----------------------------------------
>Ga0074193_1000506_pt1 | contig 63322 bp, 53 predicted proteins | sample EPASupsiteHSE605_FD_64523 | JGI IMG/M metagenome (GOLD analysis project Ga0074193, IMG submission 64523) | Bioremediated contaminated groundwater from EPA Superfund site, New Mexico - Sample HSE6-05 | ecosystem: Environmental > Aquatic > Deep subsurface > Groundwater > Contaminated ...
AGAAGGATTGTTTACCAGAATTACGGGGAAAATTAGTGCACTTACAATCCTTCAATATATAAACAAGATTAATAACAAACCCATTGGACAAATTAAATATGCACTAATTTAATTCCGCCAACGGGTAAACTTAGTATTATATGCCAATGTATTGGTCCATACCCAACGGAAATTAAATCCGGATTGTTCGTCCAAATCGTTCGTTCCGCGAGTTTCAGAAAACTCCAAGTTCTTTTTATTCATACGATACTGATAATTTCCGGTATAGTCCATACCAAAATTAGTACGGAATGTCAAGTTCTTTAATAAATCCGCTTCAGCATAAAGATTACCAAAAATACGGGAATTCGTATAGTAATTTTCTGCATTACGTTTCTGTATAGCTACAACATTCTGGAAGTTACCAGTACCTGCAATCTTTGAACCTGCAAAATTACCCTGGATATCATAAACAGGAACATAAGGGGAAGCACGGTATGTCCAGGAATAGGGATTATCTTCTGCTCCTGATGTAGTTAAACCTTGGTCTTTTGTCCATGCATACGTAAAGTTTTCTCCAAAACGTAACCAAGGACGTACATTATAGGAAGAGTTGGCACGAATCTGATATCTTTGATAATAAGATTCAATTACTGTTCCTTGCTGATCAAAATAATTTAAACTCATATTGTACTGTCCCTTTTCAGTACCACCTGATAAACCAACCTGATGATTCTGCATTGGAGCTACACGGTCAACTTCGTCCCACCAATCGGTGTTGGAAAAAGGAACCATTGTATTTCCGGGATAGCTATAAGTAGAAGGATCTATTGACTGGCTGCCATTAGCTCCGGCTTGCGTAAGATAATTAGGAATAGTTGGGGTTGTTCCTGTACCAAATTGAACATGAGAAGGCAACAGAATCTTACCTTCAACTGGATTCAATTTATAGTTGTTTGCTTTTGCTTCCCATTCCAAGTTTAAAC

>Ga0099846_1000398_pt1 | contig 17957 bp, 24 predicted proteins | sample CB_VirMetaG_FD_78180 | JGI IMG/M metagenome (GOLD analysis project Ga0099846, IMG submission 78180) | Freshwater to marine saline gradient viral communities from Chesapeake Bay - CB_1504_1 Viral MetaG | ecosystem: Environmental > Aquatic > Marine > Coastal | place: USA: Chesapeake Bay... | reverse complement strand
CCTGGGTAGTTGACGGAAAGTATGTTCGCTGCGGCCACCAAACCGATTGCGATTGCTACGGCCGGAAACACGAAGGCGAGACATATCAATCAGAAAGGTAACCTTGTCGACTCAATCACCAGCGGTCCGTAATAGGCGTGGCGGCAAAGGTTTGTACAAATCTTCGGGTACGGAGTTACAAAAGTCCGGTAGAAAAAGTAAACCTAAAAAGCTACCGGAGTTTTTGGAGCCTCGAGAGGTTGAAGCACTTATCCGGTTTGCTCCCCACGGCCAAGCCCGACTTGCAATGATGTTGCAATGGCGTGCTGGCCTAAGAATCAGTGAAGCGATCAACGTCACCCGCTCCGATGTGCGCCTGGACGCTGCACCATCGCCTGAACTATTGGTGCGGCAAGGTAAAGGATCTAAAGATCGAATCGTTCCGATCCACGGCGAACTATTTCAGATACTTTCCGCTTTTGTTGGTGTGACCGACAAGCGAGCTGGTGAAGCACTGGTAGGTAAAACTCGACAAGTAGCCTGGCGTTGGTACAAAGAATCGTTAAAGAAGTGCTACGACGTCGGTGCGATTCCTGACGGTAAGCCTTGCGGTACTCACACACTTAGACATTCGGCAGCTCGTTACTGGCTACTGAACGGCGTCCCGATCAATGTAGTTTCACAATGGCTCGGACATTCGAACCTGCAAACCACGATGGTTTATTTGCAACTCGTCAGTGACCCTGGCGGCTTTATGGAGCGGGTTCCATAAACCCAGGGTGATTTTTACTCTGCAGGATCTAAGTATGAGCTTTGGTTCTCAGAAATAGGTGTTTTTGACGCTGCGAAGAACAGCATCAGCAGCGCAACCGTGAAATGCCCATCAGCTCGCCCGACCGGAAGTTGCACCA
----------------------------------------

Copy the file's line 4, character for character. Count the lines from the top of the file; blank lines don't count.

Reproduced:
CCTGGGTAGTTGACGGAAAGTATGTTCGCTGCGGCCACCAAACCGATTGCGATTGCTACGGCCGGAAACACGAAGGCGAGACATATCAATCAGAAAGGTAACCTTGTCGACTCAATCACCAGCGGTCCGTAATAGGCGTGGCGGCAAAGGTTTGTACAAATCTTCGGGTACGGAGTTACAAAAGTCCGGTAGAAAAAGTAAACCTAAAAAGCTACCGGAGTTTTTGGAGCCTCGAGAGGTTGAAGCACTTATCCGGTTTGCTCCCCACGGCCAAGCCCGACTTGCAATGATGTTGCAATGGCGTGCTGGCCTAAGAATCAGTGAAGCGATCAACGTCACCCGCTCCGATGTGCGCCTGGACGCTGCACCATCGCCTGAACTATTGGTGCGGCAAGGTAAAGGATCTAAAGATCGAATCGTTCCGATCCACGGCGAACTATTTCAGATACTTTCCGCTTTTGTTGGTGTGACCGACAAGCGAGCTGGTGAAGCACTGGTAGGTAAAACTCGACAAGTAGCCTGGCGTTGGTACAAAGAATCGTTAAAGAAGTGCTACGACGTCGGTGCGATTCCTGACGGTAAGCCTTGCGGTACTCACACACTTAGACATTCGGCAGCTCGTTACTGGCTACTGAACGGCGTCCCGATCAATGTAGTTTCACAATGGCTCGGACATTCGAACCTGCAAACCACGATGGTTTATTTGCAACTCGTCAGTGACCCTGGCGGCTTTATGGAGCGGGTTCCATAAACCCAGGGTGATTTTTACTCTGCAGGATCTAAGTATGAGCTTTGGTTCTCAGAAATAGGTGTTTTTGACGCTGCGAAGAACAGCATCAGCAGCGCAACCGTGAAATGCCCATCAGCTCGCCCGACCGGAAGTTGCACCA